Tectonic Plates Come Apart at the Seams
The scars of ancient collisions are the very places where continents rip again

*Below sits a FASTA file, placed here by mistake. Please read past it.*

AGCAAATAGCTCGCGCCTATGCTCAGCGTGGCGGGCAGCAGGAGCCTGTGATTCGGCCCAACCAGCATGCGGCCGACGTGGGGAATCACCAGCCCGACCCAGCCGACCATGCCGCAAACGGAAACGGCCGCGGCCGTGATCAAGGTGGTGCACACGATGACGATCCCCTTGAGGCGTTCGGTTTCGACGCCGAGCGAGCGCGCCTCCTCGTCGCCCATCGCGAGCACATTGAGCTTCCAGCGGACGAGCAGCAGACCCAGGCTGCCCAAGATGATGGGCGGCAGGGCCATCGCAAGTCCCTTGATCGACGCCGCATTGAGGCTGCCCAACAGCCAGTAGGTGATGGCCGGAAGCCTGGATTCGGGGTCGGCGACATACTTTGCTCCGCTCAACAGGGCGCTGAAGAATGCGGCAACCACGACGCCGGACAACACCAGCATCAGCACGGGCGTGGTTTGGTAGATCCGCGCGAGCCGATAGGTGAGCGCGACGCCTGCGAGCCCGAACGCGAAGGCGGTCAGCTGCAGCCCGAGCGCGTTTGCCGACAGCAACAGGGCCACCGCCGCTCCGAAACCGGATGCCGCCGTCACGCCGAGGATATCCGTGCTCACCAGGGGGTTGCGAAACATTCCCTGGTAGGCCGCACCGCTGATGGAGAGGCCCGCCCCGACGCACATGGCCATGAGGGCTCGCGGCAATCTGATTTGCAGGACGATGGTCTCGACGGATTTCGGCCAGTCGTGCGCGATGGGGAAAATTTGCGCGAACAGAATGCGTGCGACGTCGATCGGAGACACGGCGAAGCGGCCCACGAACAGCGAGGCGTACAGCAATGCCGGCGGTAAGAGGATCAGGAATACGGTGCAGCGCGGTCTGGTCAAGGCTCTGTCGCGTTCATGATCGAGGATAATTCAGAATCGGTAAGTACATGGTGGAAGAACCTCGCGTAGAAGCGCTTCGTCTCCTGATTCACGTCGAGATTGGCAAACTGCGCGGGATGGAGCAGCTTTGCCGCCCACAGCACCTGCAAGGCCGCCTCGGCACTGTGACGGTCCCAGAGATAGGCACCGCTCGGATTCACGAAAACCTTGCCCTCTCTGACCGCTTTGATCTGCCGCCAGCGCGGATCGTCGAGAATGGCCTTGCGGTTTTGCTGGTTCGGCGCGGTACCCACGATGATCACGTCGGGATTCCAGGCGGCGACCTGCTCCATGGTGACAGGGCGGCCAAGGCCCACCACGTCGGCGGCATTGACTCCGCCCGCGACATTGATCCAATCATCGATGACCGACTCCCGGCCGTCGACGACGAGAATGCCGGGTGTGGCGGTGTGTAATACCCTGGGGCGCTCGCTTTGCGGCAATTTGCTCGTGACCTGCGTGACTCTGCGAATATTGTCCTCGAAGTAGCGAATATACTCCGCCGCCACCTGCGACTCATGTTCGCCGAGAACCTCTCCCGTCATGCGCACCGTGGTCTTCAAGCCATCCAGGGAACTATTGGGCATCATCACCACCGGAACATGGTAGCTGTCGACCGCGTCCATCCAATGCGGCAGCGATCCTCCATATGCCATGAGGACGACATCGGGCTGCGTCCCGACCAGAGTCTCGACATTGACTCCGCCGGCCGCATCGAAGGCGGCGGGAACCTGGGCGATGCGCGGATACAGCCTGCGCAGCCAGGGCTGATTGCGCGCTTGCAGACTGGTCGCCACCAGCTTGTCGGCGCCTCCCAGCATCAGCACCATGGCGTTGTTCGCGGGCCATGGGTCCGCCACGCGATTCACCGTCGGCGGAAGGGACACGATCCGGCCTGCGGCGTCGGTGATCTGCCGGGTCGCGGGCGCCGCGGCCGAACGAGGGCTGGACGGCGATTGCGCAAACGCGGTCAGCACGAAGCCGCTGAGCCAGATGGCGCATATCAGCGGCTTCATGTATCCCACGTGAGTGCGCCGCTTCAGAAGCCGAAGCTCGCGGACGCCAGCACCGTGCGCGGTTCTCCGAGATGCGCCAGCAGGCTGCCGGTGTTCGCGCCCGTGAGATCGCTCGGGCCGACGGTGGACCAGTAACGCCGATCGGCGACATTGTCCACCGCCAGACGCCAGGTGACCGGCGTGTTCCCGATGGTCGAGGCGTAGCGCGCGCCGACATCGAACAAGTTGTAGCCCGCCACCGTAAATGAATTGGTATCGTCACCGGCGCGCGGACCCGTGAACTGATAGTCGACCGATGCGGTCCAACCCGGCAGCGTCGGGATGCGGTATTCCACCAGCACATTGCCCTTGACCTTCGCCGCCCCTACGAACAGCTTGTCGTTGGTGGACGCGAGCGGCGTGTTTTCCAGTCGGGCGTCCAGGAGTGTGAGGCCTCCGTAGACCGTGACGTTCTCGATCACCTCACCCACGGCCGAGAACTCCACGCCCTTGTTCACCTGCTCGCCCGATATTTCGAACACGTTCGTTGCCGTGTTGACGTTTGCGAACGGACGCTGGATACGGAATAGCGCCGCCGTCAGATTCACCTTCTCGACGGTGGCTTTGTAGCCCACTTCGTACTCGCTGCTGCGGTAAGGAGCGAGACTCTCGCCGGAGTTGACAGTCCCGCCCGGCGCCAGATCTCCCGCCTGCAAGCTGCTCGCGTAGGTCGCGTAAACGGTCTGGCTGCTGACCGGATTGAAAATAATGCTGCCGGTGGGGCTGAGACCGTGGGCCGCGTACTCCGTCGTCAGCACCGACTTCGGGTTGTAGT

At a rate of a few centimeters per year, the movement of continents is imperceptible to transient beings like ourselves. But over geologic time, the land masses that define the world of our senses have cruised around the globe, smashing together and ripping apart. Pangea, the supercontinent that broke up more than 100 million years ago, was only the most recent union of Earth's landmasses. Supercontinents and superoceans have been forming and disappearing for 3 billion years. But why do supercontinents split at one site and not another? The answer to this question is several hundred million years older than Pangea, dating back to the breakup of the previous supercontinent. The mountainous sutures of old continental collisions, it seems, carry the seeds of the next continental dispersion.
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